Portside aims to provide varied material of interest to people on the left that will help them to interpret the world, and to change it.
Re: The 2013 Inauguration and the Road Forward (Ellen Dannin)
Re: 2nd Amendment Passed to Protect Slavery? No! (Peter Marcuse, Paul Finkelman, Jean Damu, Richard Curtis)
Re: Vietnam: An Unfinished Debt (Roxanne Dunbar-Ortiz)
Re: As Union Membership Declines, So Do Wages - Despite Job Growth (Michael Munk)
Re: The GOP Crackup: How Obama is Unraveling Reagan Republicanism (Norman Markowitz, Mark Binder)
• Early in his first term, Obama said if we wanted him to do things, we have to make him do it. I took that then as an important call to action for each of us to bring constant pressure on Obama if we wanted positive change.
Unfortunately, that pressure did not happen at the levels necessary to achieve our goals. There are many reasons for that failure. There was the euphoria of the moment, the hoped for magic of saying "Yes, we can", and the fears and sense of powerlessness of so many hit hard by the bad economy and the constant onslaught by the rightwing.
Now we have a chance for a do-over, and we should take it.
Obama seems to have concluded that we will not provide the pressure necessary to overcome the power of his - and our - opponents. Just after the inauguration, he launched Organizing for America and a checklist of actions the public can take to support the agenda outlined in his inauguration address. https://my.barackobama.com/page/content/pledgeproject
In other words, Obama is borrowing from all the groups that sent out email solicitations asking us to "click here to send a message to [fill in the blank]". He is trying to create a movement that will pressure him so he can bring pressure on others to do the correct thing.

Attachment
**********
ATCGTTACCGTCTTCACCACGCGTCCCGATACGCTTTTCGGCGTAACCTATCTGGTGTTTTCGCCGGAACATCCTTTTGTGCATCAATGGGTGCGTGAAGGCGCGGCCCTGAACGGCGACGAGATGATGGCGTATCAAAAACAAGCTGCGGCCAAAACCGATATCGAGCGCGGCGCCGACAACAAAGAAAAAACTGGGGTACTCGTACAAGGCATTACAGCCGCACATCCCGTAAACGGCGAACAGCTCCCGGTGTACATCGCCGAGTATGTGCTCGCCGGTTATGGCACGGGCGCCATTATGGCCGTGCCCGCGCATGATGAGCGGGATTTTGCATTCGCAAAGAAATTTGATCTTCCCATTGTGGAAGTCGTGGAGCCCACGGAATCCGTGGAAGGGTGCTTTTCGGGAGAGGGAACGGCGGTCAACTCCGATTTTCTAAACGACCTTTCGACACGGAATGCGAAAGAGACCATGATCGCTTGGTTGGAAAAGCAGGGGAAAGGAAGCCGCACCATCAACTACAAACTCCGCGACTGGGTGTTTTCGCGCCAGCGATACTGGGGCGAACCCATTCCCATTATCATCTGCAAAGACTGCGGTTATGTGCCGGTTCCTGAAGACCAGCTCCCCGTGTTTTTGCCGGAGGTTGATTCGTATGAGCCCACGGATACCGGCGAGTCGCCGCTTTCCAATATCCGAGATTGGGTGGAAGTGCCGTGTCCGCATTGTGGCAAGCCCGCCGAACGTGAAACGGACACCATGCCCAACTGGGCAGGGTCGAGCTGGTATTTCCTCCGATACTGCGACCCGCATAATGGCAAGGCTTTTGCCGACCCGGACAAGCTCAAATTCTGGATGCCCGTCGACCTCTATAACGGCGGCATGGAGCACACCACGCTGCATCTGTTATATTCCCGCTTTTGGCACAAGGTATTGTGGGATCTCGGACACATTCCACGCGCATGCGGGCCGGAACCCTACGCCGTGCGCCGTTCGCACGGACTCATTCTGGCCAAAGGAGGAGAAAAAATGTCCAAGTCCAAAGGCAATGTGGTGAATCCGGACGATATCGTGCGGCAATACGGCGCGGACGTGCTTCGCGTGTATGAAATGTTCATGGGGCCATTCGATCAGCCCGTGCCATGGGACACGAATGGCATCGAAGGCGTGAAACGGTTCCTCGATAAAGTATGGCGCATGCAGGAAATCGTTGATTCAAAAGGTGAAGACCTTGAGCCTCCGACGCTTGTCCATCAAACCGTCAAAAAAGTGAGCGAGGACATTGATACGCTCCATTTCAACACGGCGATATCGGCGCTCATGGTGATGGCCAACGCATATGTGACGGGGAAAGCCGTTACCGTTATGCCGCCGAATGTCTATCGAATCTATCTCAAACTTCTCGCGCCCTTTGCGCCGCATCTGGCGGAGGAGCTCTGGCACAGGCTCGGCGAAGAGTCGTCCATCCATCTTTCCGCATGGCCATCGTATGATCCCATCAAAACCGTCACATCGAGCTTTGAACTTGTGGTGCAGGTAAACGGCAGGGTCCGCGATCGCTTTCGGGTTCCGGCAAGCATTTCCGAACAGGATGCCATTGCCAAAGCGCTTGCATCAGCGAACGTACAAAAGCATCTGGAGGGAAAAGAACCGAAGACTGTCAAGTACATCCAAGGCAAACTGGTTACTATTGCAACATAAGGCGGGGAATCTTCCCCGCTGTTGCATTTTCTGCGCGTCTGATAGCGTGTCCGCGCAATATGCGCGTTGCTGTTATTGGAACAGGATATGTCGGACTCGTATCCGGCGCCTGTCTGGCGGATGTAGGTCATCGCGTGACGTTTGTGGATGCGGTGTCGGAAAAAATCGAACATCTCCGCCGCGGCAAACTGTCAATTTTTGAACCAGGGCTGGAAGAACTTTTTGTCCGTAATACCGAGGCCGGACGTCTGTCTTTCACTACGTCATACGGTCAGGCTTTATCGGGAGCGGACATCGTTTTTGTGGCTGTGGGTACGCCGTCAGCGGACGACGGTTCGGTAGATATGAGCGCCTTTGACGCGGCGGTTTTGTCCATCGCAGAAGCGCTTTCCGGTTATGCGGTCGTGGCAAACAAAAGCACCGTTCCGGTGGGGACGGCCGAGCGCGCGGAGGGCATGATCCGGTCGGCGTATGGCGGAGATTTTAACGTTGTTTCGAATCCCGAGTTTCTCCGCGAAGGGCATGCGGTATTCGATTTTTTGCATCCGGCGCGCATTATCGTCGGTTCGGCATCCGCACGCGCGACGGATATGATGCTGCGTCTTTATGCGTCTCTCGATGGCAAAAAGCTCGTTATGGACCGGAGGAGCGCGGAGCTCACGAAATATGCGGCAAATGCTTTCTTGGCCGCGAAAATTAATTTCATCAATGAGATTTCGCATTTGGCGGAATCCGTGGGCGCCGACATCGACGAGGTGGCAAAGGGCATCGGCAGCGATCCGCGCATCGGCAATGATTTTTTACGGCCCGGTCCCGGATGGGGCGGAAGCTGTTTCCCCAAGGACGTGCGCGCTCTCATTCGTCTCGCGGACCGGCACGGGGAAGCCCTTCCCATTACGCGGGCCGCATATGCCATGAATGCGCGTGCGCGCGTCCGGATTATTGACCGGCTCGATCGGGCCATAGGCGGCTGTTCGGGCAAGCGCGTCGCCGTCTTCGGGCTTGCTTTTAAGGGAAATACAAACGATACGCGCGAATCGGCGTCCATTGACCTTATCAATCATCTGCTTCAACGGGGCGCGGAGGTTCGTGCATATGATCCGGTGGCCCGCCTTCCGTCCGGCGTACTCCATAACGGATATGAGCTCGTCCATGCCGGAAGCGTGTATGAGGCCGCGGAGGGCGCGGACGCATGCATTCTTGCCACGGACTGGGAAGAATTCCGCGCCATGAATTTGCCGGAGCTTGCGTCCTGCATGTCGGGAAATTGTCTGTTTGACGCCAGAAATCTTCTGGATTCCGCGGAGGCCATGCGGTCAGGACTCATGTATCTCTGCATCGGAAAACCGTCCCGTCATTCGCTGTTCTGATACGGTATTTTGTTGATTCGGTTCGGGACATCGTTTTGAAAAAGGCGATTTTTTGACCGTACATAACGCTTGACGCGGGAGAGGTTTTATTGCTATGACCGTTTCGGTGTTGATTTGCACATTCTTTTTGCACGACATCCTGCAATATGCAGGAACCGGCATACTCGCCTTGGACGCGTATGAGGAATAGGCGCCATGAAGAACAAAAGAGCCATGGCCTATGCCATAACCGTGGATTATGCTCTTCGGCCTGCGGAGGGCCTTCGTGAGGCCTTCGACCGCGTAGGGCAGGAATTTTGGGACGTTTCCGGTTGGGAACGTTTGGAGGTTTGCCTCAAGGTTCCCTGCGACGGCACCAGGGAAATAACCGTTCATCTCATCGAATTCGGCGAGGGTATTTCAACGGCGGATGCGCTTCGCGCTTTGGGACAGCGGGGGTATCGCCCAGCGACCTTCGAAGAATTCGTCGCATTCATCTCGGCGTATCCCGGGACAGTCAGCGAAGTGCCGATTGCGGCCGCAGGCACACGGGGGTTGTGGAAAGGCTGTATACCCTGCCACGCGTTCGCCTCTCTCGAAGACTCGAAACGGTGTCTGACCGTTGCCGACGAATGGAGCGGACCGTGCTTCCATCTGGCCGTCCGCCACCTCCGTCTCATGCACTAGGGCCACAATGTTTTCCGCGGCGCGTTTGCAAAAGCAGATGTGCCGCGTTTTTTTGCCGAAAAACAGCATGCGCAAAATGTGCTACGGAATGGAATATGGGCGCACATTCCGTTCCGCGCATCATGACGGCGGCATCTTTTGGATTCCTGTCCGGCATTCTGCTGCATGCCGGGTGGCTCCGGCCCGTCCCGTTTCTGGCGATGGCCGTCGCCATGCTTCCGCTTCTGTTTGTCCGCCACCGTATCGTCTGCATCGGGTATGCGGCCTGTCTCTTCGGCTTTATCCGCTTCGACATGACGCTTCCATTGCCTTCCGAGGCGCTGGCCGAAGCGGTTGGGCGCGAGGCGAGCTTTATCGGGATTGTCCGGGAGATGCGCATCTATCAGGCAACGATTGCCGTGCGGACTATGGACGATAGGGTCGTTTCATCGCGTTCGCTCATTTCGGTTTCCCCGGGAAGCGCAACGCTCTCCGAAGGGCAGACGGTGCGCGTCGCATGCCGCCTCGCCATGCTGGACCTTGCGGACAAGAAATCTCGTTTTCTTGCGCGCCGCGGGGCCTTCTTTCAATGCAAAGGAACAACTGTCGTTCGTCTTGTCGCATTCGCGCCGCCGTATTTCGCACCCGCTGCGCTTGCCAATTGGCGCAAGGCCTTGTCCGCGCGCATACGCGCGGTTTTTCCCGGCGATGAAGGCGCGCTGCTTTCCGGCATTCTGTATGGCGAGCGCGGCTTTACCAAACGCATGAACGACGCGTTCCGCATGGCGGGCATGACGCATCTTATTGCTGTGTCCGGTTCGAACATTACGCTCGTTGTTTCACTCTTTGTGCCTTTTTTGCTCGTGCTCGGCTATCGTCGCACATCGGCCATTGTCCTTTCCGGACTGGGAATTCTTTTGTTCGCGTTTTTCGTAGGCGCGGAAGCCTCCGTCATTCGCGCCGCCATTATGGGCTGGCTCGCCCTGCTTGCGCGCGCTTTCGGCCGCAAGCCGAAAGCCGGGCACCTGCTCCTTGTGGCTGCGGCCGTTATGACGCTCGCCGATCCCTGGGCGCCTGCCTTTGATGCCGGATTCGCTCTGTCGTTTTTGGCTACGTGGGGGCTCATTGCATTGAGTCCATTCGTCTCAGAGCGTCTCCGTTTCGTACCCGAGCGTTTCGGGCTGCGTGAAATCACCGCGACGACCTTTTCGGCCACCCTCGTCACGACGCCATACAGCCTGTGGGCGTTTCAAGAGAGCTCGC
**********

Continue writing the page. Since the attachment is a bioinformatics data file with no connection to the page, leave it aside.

He is correct that there must be a large mass movement in support of repairing our impoverished society.
But, lets show him that he should have faith that we all will apply the pressure on Obama and on all of our elected officials to create a just, flourishing, and humane society.
• If it's true that: "Some other anti-federalists wanted a federal guarantee of a right to own weapons for hunting and self-defense and even a federal right to go fishing. Madison wisely ignored these demands and emphatically did not offer an individual right to own weapons."
That would be dynamite in the present debate. Details would be great!
• Probably more details than you want
"A WELL REGULATED MILITIA": THE SECOND AMENDMENT IN HISTORICAL PERSPECTIVE by Paul Finkelman in The Chicago-Kent Law REview, Vol. 76, No. 1
Paul Finkelman, Ph.D.
President William McKinley Distinguished Professor of Law
Albany Law School
• While I didn't read Thom Hartmann's article too closely when it first appeared I read Paul Finkleman's very closely. I've been a big fan of his for more than a decade when I first began to study the issue of Black reparations, which led obviously to the study of the impact of slavery on all the various manifestations of US life.